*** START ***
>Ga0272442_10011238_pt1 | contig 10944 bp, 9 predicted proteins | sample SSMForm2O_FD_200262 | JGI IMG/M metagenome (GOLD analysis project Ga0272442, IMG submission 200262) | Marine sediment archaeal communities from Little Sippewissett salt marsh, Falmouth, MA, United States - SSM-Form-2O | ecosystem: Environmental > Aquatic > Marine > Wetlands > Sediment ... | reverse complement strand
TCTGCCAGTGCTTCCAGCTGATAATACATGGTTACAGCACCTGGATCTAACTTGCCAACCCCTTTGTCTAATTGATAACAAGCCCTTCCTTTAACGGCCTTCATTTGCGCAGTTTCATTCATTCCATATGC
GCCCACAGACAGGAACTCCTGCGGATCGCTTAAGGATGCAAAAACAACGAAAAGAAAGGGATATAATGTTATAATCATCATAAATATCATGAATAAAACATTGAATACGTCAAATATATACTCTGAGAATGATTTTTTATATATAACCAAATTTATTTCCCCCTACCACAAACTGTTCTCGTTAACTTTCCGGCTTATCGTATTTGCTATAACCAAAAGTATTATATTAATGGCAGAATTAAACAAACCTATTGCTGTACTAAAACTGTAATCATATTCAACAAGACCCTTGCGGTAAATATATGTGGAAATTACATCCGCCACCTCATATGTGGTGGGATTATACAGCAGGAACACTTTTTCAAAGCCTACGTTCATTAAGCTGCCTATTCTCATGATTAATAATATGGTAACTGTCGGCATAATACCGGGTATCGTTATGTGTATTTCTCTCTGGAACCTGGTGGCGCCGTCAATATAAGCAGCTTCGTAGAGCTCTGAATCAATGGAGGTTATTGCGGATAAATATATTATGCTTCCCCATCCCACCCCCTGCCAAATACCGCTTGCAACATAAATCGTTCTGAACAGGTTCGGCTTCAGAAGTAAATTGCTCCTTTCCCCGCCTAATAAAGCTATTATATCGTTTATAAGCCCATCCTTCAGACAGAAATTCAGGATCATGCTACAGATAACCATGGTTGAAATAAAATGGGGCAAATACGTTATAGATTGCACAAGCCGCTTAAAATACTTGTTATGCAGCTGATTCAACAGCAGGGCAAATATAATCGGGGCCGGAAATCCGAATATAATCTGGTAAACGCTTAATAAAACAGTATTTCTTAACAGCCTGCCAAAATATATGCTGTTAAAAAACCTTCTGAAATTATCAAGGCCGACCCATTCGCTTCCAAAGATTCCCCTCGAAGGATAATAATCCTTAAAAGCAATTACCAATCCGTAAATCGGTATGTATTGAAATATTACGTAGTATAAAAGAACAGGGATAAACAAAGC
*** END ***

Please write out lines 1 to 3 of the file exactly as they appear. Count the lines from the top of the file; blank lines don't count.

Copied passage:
>Ga0272442_10011238_pt1 | contig 10944 bp, 9 predicted proteins | sample SSMForm2O_FD_200262 | JGI IMG/M metagenome (GOLD analysis project Ga0272442, IMG submission 200262) | Marine sediment archaeal communities from Little Sippewissett salt marsh, Falmouth, MA, United States - SSM-Form-2O | ecosystem: Environmental > Aquatic > Marine > Wetlands > Sediment ... | reverse complement strand
TCTGCCAGTGCTTCCAGCTGATAATACATGGTTACAGCACCTGGATCTAACTTGCCAACCCCTTTGTCTAATTGATAACAAGCCCTTCCTTTAACGGCCTTCATTTGCGCAGTTTCATTCATTCCATATGC
GCCCACAGACAGGAACTCCTGCGGATCGCTTAAGGATGCAAAAACAACGAAAAGAAAGGGATATAATGTTATAATCATCATAAATATCATGAATAAAACATTGAATACGTCAAATATATACTCTGAGAATGATTTTTTATATATAACCAAATTTATTTCCCCCTACCACAAACTGTTCTCGTTAACTTTCCGGCTTATCGTATTTGCTATAACCAAAAGTATTATATTAATGGCAGAATTAAACAAACCTATTGCTGTACTAAAACTGTAATCATATTCAACAAGACCCTTGCGGTAAATATATGTGGAAATTACATCCGCCACCTCATATGTGGTGGGATTATACAGCAGGAACACTTTTTCAAAGCCTACGTTCATTAAGCTGCCTATTCTCATGATTAATAATATGGTAACTGTCGGCATAATACCGGGTATCGTTATGTGTATTTCTCTCTGGAACCTGGTGGCGCCGTCAATATAAGCAGCTTCGTAGAGCTCTGAATCAATGGAGGTTATTGCGGATAAATATATTATGCTTCCCCATCCCACCCCCTGCCAAATACCGCTTGCAACATAAATCGTTCTGAACAGGTTCGGCTTCAGAAGTAAATTGCTCCTTTCCCCGCCTAATAAAGCTATTATATCGTTTATAAGCCCATCCTTCAGACAGAAATTCAGGATCATGCTACAGATAACCATGGTTGAAATAAAATGGGGCAAATACGTTATAGATTGCACAAGCCGCTTAAAATACTTGTTATGCAGCTGATTCAACAGCAGGGCAAATATAATCGGGGCCGGAAATCCGAATATAATCTGGTAAACGCTTAATAAAACAGTATTTCTTAACAGCCTGCCAAAATATATGCTGTTAAAAAACCTTCTGAAATTATCAAGGCCGACCCATTCGCTTCCAAAGATTCCCCTCGAAGGATAATAATCCTTAAAAGCAATTACCAATCCGTAAATCGGTATGTATTGAAATATTACGTAGTATAAAAGAACAGGGATAAACAAAGC